For some it’s instinct, others have to practice it, but giving thanks is good for our bodies, minds and our relationships.

Scientists at the University of California at Berkeley, who studied More than 1,000 people between the ages of eight and eighty have found that those who practice gratitude consistently reap many benefits.

Physically, these people had stronger immune systems, less pain and better sleep. At the same time, the psychological benefits included feeling more joy and satisfaction, greater optimism, and greater happiness. Socially, they were more helpful, generous, and compassionate, and even reported feeling less lonely and isolated.

Why is it so powerful? Gratitude allows us to celebrate the present; it distracts us from toxic, negative emotions like envy, resentment, and debilitating regret; and science shows that grateful people have a greater sense of self-worth. Studies even show that grateful people recover better from serious injuries, adversity, and suffering.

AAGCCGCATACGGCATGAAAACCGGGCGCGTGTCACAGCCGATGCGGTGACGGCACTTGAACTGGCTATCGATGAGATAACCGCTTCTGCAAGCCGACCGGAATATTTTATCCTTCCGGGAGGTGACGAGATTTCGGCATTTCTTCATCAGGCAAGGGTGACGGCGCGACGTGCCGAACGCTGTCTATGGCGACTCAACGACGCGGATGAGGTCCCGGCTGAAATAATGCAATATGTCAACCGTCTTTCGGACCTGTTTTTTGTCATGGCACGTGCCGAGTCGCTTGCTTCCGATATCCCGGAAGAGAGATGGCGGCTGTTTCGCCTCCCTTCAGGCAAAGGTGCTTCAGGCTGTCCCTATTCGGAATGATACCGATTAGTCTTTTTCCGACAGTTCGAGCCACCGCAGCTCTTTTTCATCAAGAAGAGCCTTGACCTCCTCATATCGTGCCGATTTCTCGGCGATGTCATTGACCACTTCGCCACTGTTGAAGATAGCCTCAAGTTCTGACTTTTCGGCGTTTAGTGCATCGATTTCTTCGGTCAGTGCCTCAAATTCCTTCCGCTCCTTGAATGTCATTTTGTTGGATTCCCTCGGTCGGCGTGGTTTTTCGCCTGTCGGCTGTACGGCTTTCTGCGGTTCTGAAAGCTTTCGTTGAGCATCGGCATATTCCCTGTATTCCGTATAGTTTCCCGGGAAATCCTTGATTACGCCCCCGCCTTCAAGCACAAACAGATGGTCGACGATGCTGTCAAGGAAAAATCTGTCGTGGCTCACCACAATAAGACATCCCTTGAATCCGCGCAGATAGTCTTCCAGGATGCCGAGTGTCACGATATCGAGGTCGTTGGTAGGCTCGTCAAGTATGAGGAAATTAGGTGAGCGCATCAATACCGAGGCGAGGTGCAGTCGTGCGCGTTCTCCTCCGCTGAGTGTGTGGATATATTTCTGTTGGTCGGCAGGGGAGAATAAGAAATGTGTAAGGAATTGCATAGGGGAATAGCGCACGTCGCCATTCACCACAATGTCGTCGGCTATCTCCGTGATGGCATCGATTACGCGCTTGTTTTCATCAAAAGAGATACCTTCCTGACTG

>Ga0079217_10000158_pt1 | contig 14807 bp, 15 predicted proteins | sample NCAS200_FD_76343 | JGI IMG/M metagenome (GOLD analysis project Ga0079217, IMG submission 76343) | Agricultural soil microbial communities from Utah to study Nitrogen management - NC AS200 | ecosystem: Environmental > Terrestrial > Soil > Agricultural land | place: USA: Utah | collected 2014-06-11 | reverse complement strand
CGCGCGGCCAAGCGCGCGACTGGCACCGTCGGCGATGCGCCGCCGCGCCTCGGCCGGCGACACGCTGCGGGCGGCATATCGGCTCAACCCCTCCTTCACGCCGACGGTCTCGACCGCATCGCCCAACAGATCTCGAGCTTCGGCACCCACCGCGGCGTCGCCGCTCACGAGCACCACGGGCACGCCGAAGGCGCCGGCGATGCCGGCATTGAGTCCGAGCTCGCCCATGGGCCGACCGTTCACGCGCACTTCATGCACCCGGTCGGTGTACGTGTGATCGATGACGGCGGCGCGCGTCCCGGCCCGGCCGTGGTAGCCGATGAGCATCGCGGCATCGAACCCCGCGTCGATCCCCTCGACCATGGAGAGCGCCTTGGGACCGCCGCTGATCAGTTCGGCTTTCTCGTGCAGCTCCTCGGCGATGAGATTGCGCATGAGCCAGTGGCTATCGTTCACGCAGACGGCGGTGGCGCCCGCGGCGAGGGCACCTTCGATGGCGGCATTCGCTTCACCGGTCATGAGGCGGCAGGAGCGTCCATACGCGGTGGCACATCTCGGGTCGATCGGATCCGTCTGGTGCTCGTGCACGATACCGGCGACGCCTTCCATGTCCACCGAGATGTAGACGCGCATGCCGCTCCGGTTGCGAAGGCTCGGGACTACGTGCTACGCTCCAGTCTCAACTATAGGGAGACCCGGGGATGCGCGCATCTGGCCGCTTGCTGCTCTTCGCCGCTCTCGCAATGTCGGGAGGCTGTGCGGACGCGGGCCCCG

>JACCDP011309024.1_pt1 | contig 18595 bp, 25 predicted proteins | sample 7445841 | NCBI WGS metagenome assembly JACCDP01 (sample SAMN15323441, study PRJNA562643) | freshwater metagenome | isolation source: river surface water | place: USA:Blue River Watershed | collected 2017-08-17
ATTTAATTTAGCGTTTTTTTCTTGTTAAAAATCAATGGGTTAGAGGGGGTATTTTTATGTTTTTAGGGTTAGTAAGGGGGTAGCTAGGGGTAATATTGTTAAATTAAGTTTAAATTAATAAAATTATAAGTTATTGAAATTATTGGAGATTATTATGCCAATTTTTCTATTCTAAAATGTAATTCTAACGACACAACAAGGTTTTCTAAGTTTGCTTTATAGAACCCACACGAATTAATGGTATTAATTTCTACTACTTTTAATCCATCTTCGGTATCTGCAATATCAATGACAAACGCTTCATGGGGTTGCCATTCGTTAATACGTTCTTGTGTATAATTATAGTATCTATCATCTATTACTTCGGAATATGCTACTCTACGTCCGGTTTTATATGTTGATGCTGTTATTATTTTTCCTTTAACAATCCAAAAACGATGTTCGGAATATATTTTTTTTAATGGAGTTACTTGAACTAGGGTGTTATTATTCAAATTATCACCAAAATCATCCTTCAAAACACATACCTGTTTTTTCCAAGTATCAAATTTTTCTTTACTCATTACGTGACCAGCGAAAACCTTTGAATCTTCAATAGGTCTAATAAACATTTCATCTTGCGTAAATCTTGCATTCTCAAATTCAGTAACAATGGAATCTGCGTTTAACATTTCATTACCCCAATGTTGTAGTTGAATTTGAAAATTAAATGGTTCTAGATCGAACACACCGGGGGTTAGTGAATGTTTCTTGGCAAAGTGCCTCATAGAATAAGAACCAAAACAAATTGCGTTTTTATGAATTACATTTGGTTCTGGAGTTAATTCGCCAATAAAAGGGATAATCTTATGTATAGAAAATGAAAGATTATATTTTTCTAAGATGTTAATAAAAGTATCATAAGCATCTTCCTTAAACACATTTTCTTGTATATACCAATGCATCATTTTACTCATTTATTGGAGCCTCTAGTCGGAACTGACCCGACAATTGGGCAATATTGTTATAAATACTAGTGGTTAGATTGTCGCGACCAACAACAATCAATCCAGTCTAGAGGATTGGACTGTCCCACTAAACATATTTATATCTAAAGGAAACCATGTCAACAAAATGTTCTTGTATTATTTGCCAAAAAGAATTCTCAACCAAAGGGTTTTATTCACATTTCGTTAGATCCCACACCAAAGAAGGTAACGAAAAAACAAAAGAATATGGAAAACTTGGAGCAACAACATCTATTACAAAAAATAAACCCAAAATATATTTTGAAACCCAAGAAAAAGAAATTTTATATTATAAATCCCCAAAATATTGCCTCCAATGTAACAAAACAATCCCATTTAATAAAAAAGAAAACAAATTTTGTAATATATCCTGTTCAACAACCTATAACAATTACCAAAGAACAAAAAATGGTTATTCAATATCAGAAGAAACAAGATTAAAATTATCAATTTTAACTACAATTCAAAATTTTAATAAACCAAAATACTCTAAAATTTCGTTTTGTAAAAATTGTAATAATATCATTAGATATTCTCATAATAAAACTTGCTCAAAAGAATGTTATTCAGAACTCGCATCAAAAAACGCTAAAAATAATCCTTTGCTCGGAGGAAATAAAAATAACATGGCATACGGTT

Here are five tips to help cultivate gratitude for yourself and others as we head into winter.

This is an updated version of an article originally published on October 27, 2020.

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Why gratitude is good for us – and five ways to practise it this winter